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A phenomenal and analytical personality system

  • Published: 08-08-2016 Edited: 08-12-2016
  • Personality is a concept born out of Continental philosophy than begun in the Enlightenment period. The re-discovery of ancient Greek philosophy combined with a experimental and speculative inspiration of Eastern Asian philosophy via Arthur Schopenhauer, Fyodor Dostoyevsky, Friedrich Nietzsche, Martin Heidegger and Carl Jung and many others brought about a movement which is speculating about existential issues, motivational issues, individual differences, phenomenal qualities, subjectivity, social power, and issues about purpose and meaning as well as a mix of all those.

    On the other camp we have the analytical philosophical school which emphasizes falsifiability, formalism, verificationism, experimentation and empiricism.

    Since personality is traditionally in the Continental philosophical camp it has not yet been construed in a way that is acceptable by analytical thinkers. The only acceptable construal of personality today is as distinct sets of personality-factors which lack purpose, goal or comprehension but can be motivated by a statistical procedure called exploratory factor analysis.

    For example the five factor model says nothing about why a person behaves a certain way or where the person is heading, it doesn't either make any predictions that are falsifiable other than fulfilling re-test statistical mathematical procedures.

    I believe it's wise to be sceptical of using probability theory as the primary proof for any theory. Probability theory emerged out of the gambling industry as a way to make predictions to win money. One of the biggest issues with probability theory is that it's often hard to discern the accurate probability of a event happening in the future since there can be unknown variables and those variables can be impossible to discover.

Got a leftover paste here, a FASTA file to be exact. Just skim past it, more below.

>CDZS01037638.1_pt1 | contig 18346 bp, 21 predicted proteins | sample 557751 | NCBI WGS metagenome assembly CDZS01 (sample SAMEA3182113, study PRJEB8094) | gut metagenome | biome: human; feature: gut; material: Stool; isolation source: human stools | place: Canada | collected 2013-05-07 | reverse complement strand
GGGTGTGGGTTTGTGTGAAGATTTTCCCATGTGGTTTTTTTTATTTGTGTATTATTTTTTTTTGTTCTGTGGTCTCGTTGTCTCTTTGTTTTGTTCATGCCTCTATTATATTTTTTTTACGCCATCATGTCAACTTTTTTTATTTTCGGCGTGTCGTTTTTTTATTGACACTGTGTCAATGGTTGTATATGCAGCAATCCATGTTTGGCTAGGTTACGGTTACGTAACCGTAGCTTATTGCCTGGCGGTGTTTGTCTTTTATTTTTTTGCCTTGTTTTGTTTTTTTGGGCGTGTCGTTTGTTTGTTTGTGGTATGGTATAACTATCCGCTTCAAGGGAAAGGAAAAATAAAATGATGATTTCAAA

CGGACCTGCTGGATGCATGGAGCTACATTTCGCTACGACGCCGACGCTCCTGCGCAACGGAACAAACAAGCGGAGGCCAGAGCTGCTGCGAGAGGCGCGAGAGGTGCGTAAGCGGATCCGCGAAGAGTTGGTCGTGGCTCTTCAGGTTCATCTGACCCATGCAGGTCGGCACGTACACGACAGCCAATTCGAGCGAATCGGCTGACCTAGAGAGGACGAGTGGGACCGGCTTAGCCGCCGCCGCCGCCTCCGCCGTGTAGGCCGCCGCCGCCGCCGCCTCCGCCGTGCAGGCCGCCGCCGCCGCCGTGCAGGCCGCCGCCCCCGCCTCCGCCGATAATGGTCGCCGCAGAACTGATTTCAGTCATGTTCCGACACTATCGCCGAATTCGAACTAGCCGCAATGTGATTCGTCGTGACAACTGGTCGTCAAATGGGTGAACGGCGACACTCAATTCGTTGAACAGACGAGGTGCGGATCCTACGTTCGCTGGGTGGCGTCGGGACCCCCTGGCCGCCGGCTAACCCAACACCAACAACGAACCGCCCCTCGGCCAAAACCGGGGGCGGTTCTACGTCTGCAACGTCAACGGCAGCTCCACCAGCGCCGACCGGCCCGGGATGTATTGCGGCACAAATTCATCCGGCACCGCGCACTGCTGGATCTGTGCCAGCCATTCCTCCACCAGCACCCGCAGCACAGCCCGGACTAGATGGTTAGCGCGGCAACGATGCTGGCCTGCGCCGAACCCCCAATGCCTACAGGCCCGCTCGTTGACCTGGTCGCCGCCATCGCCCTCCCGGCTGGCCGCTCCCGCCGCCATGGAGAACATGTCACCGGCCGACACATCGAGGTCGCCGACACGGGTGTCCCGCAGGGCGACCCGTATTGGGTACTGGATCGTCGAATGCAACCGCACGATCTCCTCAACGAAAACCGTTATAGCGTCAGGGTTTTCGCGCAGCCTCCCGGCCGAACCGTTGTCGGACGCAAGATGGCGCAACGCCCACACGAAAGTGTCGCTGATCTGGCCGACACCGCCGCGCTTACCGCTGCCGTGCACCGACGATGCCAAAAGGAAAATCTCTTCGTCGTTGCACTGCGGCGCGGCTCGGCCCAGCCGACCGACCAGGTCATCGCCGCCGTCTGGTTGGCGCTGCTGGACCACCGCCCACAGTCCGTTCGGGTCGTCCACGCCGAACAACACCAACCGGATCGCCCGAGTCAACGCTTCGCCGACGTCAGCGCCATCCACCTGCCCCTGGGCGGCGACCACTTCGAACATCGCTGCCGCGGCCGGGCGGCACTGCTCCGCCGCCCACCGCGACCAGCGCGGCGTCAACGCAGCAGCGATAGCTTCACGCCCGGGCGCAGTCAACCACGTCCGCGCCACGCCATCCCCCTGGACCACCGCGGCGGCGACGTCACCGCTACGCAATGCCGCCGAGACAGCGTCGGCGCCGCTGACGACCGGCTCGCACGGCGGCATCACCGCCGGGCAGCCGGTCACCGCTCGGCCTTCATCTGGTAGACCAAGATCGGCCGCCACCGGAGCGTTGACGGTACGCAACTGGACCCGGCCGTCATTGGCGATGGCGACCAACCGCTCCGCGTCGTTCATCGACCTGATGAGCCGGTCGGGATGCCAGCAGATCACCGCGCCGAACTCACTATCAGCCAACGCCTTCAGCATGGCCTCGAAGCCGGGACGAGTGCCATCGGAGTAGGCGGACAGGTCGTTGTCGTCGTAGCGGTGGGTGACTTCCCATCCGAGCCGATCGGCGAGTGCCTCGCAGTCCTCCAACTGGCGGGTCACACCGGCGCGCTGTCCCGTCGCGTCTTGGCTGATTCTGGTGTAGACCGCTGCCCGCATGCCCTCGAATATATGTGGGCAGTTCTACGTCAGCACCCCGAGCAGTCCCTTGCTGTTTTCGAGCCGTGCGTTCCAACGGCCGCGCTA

A good personality-system would fill the existential void in the post-modern world by supplying purpose and meaning and at the same time be falsifiable, verifiable, formal, comprehendable and usable. Just like a good map it should be usable to navigate in a dedicated terrain.

    The Jungian model of personality is a cognitive toolbox that is cherised for it's existential and philosophical dimensions and helps cognizing about types / forms of mental states of the self, other, groups and society. Carl Jung used some of Karl Marx's embracing of Georg Wilhelm Friedrich Hegels dialectical form of historicism and applied it on individual differences. However the system was never completed and is still a system that is not coherent or acceptable by analytical standards.

    Like Karl Popper argued in his postpositivistic epistemology, a good scientific theory should place as many constrains as possible on experimental outcomes and make predictions which corroborates on it's value if they are fulfilled or otherwise falsify. Since proving that any theory is universally true is impossible but a single counter-instance conclusively falsifies the corresponding universal law it's better to focus at trying to falsify than verify.

    I believe that Poppers post-positivistic epistemological ideal is one of the most ontologically relevant ones and is the only analytical epistemology which takes into account the subjectivity involved in empiricism and positivism but which is often excluded from the analysis.

    So a ideal personality system would:

    • Provide answers to existential questions (context, meaning, direction, history)
    • Place as many constrains as possible on conceivable experimental outcomes, in other words be highly falsifiable
    • Make successful predictions that have corroborated on it's value
    • Concepts should correspond in some way to reality, they should be useful to describe reality with

    Therefore I suggest that personality descriptions should be risky, in the way that they should try to be as specific as possible. Put it in another way, if you can agree fully to more than one personality description in a personality type system it's probably a bad system. Also if you could fully agree to having contradicting cognitive functions then the cognitive functions are probably useless.

    Many times Jungian hardcore practioners can reason that a person could be either of two types (which are cognitive function opposites) and I see this phenomena as evidence for the lack of usefulness in cognitive functions as a system for describing reality in any way.